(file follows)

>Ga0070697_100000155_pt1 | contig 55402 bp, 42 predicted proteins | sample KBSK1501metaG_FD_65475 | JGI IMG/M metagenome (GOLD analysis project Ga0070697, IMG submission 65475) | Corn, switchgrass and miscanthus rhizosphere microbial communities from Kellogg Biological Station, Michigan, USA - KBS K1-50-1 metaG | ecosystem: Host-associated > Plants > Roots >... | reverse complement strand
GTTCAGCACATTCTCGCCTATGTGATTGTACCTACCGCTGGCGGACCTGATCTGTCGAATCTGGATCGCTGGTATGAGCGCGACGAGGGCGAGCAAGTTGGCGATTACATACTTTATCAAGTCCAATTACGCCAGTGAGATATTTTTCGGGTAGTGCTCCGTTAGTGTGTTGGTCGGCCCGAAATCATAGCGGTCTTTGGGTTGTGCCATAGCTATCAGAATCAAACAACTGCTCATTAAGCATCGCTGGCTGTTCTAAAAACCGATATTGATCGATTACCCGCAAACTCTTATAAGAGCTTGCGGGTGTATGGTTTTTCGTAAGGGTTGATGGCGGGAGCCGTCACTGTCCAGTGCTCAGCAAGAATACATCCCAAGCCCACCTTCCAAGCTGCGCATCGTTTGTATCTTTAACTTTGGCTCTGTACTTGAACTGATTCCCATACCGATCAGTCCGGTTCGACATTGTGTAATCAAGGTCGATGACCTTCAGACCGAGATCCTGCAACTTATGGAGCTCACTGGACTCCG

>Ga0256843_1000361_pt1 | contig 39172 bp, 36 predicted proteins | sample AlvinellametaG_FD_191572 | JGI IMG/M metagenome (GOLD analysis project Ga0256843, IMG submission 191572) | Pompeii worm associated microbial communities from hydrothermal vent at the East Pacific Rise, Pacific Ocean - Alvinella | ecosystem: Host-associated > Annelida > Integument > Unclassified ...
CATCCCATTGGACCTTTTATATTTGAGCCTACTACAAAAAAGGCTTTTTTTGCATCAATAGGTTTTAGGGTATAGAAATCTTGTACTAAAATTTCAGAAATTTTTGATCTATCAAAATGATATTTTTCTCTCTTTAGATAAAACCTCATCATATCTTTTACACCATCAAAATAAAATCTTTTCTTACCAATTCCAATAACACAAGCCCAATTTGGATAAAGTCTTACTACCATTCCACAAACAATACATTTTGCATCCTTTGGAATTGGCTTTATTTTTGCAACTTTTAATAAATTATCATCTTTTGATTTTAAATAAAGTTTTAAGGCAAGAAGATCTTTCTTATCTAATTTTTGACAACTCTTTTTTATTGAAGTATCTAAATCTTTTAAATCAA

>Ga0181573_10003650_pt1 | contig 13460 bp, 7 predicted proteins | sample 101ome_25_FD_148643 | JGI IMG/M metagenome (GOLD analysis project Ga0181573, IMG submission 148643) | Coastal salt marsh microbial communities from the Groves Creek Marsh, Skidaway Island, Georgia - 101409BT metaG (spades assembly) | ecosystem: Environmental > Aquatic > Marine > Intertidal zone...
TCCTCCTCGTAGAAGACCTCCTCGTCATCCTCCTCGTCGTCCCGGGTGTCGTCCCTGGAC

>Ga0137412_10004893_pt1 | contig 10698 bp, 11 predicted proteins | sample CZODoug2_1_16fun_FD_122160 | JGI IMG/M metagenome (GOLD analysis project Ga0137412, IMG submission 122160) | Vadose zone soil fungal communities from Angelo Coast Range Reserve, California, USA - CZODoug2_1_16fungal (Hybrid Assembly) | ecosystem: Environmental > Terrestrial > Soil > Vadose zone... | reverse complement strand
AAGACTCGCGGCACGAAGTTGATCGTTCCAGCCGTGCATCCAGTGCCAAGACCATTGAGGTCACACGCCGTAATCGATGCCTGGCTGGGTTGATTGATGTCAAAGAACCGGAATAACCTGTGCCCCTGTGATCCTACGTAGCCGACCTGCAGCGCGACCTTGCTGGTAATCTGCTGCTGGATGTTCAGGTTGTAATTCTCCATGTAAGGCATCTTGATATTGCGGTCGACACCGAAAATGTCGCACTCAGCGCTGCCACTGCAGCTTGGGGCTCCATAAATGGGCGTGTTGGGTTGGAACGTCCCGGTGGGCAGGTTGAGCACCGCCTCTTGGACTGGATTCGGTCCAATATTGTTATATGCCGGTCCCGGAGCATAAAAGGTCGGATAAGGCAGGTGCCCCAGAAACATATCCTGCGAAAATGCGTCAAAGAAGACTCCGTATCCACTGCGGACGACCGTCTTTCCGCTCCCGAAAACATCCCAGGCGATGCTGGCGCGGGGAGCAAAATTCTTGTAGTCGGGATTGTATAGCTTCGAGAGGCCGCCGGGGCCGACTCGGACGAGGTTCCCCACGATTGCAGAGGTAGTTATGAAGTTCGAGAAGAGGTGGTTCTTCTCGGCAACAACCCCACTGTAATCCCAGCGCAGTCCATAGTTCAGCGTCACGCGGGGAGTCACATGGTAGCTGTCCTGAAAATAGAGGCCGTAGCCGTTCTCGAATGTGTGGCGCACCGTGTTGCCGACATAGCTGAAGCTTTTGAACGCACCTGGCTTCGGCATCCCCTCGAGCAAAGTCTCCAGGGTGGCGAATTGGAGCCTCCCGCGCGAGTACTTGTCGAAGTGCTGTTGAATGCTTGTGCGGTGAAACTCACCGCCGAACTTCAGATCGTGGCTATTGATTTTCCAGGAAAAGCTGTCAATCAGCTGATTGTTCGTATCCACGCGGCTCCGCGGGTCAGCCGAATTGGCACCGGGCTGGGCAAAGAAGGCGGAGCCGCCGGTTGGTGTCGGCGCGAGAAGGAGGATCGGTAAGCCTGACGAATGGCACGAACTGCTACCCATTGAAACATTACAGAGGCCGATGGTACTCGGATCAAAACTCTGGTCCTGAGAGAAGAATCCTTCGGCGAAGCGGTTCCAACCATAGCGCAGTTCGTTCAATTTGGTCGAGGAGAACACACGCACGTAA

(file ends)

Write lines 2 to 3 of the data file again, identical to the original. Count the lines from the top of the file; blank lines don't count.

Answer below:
GTTCAGCACATTCTCGCCTATGTGATTGTACCTACCGCTGGCGGACCTGATCTGTCGAATCTGGATCGCTGGTATGAGCGCGACGAGGGCGAGCAAGTTGGCGATTACATACTTTATCAAGTCCAATTACGCCAGTGAGATATTTTTCGGGTAGTGCTCCGTTAGTGTGTTGGTCGGCCCGAAATCATAGCGGTCTTTGGGTTGTGCCATAGCTATCAGAATCAAACAACTGCTCATTAAGCATCGCTGGCTGTTCTAAAAACCGATATTGATCGATTACCCGCAAACTCTTATAAGAGCTTGCGGGTGTATGGTTTTTCGTAAGGGTTGATGGCGGGAGCCGTCACTGTCCAGTGCTCAGCAAGAATACATCCCAAGCCCACCTTCCAAGCTGCGCATCGTTTGTATCTTTAACTTTGGCTCTGTACTTGAACTGATTCCCATACCGATCAGTCCGGTTCGACATTGTGTAATCAAGGTCGATGACCTTCAGACCGAGATCCTGCAACTTATGGAGCTCACTGGACTCCG

>Ga0256843_1000361_pt1 | contig 39172 bp, 36 predicted proteins | sample AlvinellametaG_FD_191572 | JGI IMG/M metagenome (GOLD analysis project Ga0256843, IMG submission 191572) | Pompeii worm associated microbial communities from hydrothermal vent at the East Pacific Rise, Pacific Ocean - Alvinella | ecosystem: Host-associated > Annelida > Integument > Unclassified ...